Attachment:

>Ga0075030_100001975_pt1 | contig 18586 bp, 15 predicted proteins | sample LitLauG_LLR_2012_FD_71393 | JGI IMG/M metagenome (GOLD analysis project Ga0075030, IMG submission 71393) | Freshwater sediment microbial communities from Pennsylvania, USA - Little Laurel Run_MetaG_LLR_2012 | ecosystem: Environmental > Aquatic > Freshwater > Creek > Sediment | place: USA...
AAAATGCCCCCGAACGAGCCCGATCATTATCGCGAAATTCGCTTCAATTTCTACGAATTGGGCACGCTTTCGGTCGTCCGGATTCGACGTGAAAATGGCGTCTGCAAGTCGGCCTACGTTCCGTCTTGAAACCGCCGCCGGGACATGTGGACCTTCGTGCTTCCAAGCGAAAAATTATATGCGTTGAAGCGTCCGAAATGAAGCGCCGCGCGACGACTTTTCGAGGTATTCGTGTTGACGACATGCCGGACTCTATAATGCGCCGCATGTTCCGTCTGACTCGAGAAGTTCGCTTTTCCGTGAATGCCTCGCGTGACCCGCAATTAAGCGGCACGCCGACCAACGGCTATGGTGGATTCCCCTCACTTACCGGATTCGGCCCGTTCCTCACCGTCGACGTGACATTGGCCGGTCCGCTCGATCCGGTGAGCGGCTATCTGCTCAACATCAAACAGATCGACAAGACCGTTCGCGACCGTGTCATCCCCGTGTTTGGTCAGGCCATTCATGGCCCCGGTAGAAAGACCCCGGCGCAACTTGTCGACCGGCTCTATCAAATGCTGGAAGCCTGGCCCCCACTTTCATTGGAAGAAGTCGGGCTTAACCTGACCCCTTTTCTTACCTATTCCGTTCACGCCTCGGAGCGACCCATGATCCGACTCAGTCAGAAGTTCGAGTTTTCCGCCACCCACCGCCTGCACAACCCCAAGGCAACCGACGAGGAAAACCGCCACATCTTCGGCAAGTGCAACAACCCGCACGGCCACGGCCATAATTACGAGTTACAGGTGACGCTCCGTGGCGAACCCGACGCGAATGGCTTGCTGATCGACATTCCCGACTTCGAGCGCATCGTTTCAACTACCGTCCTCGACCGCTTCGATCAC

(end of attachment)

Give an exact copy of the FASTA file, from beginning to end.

>Ga0075030_100001975_pt1 | contig 18586 bp, 15 predicted proteins | sample LitLauG_LLR_2012_FD_71393 | JGI IMG/M metagenome (GOLD analysis project Ga0075030, IMG submission 71393) | Freshwater sediment microbial communities from Pennsylvania, USA - Little Laurel Run_MetaG_LLR_2012 | ecosystem: Environmental > Aquatic > Freshwater > Creek > Sediment | place: USA...
AAAATGCCCCCGAACGAGCCCGATCATTATCGCGAAATTCGCTTCAATTTCTACGAATTGGGCACGCTTTCGGTCGTCCGGATTCGACGTGAAAATGGCGTCTGCAAGTCGGCCTACGTTCCGTCTTGAAACCGCCGCCGGGACATGTGGACCTTCGTGCTTCCAAGCGAAAAATTATATGCGTTGAAGCGTCCGAAATGAAGCGCCGCGCGACGACTTTTCGAGGTATTCGTGTTGACGACATGCCGGACTCTATAATGCGCCGCATGTTCCGTCTGACTCGAGAAGTTCGCTTTTCCGTGAATGCCTCGCGTGACCCGCAATTAAGCGGCACGCCGACCAACGGCTATGGTGGATTCCCCTCACTTACCGGATTCGGCCCGTTCCTCACCGTCGACGTGACATTGGCCGGTCCGCTCGATCCGGTGAGCGGCTATCTGCTCAACATCAAACAGATCGACAAGACCGTTCGCGACCGTGTCATCCCCGTGTTTGGTCAGGCCATTCATGGCCCCGGTAGAAAGACCCCGGCGCAACTTGTCGACCGGCTCTATCAAATGCTGGAAGCCTGGCCCCCACTTTCATTGGAAGAAGTCGGGCTTAACCTGACCCCTTTTCTTACCTATTCCGTTCACGCCTCGGAGCGACCCATGATCCGACTCAGTCAGAAGTTCGAGTTTTCCGCCACCCACCGCCTGCACAACCCCAAGGCAACCGACGAGGAAAACCGCCACATCTTCGGCAAGTGCAACAACCCGCACGGCCACGGCCATAATTACGAGTTACAGGTGACGCTCCGTGGCGAACCCGACGCGAATGGCTTGCTGATCGACATTCCCGACTTCGAGCGCATCGTTTCAACTACCGTCCTCGACCGCTTCGATCAC